Christmas tree allergy
n. Allergy symptoms caused by a decaying Christmas tree inside a house or apartment.
Allergists have long suspected that live Christmas trees are the culprits behind some folks' runny, itchy noses during the holidays — and now one doctor believes he has proof. …

Santilli placed a live Christmas tree inside an intern's apartment and took air samples for two weeks. (Santilli keeps his Christmas tree on a porch until Christmas Eve.)

For the first three days, the mold counts inside the apartment hovered around 800 spores per cubic meter of air, compared with a normal range of 500 to 700 spores per cubic meter. But by day 14, the mold count had skyrocketed to 5,000 spores per cubic meter. …

Although the medical community has long known about "Christmas tree allergy," there has been some debate over what causes the sneezing, runny noses and watery eyes — pollen or mold.
—Linda Shrieves, “Christmas tress may be adding to your holiday sniffles,” Orlando Sentinel, November 22, 2007
Wyse published the first research on Christmas tree allergy. Aromatic resins in the yuletide tree, he learned, could cause severe asthmatic attacks in some people, while the release of tree pollens could cause milder reactions.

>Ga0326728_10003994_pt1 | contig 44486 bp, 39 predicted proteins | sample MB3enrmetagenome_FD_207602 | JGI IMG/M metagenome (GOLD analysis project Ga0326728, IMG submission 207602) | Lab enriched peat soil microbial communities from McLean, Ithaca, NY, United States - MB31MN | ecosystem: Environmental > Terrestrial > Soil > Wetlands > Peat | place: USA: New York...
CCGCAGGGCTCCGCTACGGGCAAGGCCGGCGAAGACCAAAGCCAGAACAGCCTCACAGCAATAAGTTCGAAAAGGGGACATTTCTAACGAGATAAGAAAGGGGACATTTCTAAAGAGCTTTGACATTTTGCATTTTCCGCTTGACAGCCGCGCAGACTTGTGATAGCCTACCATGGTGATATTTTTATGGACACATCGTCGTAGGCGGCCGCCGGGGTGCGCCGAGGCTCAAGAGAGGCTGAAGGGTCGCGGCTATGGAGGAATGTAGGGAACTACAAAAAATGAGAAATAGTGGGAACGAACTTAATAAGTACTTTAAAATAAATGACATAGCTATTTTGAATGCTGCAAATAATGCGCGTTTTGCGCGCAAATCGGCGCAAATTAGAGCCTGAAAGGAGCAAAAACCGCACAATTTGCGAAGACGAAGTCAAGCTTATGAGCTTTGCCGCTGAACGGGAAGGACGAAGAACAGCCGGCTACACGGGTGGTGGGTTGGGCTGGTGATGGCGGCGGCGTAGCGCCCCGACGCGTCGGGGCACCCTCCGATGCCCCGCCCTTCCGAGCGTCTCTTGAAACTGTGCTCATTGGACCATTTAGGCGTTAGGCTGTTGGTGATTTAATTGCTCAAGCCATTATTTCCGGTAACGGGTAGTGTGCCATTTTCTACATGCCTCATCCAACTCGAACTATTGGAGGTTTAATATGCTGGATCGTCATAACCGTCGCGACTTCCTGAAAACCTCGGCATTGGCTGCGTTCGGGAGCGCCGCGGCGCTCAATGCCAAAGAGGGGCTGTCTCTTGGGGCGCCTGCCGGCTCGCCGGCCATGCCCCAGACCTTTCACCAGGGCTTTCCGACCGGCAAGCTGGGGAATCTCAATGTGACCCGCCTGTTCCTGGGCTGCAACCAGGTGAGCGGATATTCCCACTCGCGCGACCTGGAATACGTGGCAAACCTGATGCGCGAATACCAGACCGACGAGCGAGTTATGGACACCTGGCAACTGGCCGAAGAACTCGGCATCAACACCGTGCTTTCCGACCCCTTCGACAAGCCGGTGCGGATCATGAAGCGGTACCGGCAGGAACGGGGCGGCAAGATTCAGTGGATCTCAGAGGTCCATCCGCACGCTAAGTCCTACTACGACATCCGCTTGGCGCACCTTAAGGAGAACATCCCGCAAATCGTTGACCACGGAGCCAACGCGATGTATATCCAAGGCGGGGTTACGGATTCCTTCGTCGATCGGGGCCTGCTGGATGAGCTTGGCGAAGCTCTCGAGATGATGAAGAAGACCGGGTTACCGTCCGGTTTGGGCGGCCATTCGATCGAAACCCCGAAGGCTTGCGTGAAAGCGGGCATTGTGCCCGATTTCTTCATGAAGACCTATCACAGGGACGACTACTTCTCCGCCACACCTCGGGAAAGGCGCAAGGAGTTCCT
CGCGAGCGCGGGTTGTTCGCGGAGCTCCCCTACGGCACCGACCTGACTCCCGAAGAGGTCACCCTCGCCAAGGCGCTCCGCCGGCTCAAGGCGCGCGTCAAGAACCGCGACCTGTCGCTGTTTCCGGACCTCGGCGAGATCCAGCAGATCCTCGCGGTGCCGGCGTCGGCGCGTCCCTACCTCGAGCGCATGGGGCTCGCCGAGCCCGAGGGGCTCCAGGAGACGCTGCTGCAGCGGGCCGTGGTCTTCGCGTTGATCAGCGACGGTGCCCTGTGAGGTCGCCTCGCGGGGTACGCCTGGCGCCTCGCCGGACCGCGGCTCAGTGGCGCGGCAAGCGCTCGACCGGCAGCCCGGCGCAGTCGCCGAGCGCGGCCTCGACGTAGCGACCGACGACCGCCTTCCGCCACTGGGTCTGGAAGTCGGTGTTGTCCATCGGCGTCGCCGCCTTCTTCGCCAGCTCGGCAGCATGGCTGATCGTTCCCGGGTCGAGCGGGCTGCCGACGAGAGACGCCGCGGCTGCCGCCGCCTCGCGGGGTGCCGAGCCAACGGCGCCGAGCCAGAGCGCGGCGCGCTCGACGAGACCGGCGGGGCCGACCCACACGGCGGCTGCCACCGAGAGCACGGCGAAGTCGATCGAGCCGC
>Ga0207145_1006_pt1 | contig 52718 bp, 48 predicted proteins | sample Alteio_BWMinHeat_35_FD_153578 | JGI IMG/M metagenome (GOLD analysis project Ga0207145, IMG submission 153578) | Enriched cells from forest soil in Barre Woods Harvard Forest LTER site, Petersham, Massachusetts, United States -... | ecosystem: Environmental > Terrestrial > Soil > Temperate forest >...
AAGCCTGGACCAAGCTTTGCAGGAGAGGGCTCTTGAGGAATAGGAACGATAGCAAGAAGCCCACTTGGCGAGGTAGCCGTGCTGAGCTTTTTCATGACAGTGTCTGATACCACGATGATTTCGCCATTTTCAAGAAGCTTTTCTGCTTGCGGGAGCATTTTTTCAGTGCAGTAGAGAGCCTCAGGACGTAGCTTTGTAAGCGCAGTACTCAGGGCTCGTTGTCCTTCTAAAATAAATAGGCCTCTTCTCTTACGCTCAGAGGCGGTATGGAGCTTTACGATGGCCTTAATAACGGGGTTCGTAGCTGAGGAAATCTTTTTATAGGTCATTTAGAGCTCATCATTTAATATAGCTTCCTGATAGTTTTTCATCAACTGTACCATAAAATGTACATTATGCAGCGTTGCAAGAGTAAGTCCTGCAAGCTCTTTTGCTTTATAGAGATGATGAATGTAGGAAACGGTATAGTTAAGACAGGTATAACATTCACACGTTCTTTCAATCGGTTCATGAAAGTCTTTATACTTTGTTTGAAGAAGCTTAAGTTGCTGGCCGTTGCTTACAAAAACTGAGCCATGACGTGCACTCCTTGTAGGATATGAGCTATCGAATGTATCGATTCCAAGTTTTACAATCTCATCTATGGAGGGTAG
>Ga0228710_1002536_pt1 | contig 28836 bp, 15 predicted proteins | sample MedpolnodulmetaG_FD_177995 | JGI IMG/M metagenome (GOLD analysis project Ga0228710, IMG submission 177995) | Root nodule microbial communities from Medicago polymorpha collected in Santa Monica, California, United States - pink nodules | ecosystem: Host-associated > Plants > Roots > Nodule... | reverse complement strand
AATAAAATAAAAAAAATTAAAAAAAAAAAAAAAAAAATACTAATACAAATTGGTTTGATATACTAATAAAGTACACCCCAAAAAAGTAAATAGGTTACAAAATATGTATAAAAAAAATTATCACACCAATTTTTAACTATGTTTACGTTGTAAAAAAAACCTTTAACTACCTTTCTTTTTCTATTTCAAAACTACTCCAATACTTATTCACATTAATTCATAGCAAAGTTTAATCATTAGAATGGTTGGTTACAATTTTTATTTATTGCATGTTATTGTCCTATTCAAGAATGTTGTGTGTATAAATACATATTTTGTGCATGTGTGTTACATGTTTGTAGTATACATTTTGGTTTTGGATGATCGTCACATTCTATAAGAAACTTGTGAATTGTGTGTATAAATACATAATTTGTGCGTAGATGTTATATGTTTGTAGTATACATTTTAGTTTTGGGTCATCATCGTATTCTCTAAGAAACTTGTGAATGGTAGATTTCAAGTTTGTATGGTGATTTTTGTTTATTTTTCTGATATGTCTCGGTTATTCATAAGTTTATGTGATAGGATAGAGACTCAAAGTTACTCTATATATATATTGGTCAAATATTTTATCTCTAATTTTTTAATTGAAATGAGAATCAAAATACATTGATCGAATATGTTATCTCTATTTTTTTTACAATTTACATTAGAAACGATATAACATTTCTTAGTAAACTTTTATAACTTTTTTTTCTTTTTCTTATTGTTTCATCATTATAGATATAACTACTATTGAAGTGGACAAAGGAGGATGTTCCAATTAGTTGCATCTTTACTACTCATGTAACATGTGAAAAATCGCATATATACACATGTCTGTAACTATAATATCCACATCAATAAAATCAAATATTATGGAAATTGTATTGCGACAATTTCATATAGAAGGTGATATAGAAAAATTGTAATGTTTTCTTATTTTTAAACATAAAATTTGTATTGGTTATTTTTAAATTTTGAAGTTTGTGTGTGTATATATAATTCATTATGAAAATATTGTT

"I think he was the first person to document it," Lackner said, "which he always laughs about with me because he's Jewish."
—Naomi Powell, “A lifetime of Wyse choices,” Guelph Mercury, July 19, 2003
1981 (earliest)
For some allergy-prone holiday revelers, the air holds more than the feeling of Christmas — health officials say Christmas trees also contribute to air pollution.

''It happens every year about this time,'' said Glen Castleberry of the Tulsa City-County Health Department's air quality division.
''We call it the Christmas tree allergy,'' said Tulsa allergy specialist Dr. Leon Horowitz.
—“National News Briefs,” United Press International, December 17, 1981